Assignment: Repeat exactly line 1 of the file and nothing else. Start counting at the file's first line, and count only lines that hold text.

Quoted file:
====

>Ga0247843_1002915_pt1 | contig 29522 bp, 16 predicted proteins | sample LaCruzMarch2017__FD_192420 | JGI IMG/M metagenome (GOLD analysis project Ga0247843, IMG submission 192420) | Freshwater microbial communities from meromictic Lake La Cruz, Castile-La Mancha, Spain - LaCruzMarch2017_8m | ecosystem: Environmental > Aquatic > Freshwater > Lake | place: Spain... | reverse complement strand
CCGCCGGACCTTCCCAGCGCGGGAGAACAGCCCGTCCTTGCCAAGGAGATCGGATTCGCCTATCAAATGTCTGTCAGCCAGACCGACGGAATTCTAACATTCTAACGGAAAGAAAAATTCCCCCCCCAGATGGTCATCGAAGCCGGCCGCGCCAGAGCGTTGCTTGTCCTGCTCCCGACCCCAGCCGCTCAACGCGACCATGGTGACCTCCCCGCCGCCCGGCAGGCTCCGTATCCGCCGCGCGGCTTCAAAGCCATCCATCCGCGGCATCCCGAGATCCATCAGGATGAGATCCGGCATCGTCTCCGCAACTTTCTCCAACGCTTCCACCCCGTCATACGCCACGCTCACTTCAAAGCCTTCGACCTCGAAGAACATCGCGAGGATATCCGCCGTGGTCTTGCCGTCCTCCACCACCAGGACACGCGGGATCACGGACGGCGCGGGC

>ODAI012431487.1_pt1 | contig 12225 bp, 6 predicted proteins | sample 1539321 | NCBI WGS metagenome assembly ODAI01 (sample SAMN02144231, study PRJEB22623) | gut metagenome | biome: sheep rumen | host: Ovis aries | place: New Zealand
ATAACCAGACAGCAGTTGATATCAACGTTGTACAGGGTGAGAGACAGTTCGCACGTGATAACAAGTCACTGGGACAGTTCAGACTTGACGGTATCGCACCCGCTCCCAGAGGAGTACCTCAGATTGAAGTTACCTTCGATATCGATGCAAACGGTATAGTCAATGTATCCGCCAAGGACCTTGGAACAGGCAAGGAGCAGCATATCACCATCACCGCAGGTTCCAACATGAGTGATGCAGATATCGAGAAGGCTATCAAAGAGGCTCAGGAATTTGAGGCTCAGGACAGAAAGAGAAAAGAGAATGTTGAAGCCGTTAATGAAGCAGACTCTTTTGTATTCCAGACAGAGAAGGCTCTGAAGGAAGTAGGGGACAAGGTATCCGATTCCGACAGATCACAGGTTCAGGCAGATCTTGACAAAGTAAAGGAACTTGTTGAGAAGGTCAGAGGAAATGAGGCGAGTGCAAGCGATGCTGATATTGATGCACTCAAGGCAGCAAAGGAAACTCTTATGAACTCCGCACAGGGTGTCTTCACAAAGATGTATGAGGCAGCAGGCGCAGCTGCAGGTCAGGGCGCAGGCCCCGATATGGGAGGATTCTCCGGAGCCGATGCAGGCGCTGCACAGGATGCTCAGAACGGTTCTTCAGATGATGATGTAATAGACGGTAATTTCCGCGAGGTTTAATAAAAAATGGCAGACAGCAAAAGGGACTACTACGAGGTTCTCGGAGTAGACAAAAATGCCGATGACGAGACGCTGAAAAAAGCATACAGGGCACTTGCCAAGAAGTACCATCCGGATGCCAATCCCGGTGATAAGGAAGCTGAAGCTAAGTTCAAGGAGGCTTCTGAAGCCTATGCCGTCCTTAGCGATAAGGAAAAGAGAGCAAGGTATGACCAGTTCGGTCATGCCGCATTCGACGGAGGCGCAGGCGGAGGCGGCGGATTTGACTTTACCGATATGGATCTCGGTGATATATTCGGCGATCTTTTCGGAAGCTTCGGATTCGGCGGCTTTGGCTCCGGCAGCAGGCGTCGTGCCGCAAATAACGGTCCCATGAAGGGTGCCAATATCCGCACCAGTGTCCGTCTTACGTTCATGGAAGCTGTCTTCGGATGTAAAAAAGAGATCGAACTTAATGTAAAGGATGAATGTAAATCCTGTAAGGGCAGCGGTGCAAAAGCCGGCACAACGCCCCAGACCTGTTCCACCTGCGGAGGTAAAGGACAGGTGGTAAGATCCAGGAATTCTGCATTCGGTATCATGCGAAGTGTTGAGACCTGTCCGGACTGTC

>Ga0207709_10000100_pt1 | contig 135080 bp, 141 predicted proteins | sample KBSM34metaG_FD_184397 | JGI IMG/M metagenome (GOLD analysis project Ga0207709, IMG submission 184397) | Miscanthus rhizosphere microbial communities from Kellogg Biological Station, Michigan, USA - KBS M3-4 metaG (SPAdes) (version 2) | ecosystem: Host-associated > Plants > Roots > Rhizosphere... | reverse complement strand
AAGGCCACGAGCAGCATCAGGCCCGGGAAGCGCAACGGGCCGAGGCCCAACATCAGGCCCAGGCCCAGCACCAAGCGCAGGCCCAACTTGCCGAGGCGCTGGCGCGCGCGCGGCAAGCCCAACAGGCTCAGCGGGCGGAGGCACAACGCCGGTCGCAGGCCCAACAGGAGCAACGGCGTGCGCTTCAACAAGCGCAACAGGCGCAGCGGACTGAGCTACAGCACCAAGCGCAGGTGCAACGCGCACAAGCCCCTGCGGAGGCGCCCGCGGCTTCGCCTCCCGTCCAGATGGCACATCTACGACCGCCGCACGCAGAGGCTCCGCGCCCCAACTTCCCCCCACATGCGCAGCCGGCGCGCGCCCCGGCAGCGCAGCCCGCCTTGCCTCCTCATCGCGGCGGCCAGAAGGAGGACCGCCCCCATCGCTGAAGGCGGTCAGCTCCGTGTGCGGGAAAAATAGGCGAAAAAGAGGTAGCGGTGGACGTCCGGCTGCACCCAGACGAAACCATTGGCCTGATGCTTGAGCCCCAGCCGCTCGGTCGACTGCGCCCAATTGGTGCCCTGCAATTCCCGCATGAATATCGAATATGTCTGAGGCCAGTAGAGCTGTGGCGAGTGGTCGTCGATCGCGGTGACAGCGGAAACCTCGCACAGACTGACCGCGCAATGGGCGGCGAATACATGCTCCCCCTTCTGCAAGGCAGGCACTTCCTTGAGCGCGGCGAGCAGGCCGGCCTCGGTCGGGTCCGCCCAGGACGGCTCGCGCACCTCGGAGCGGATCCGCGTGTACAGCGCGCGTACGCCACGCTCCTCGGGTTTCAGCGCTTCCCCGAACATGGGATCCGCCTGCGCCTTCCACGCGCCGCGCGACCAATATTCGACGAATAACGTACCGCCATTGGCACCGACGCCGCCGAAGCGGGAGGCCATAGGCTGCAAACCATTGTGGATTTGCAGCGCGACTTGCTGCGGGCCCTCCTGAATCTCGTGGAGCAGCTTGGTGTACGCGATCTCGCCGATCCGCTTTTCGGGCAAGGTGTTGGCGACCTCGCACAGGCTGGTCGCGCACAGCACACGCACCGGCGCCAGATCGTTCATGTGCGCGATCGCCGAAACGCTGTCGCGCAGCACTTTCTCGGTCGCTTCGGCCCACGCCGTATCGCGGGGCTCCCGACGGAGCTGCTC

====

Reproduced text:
>Ga0247843_1002915_pt1 | contig 29522 bp, 16 predicted proteins | sample LaCruzMarch2017__FD_192420 | JGI IMG/M metagenome (GOLD analysis project Ga0247843, IMG submission 192420) | Freshwater microbial communities from meromictic Lake La Cruz, Castile-La Mancha, Spain - LaCruzMarch2017_8m | ecosystem: Environmental > Aquatic > Freshwater > Lake | place: Spain... | reverse complement strand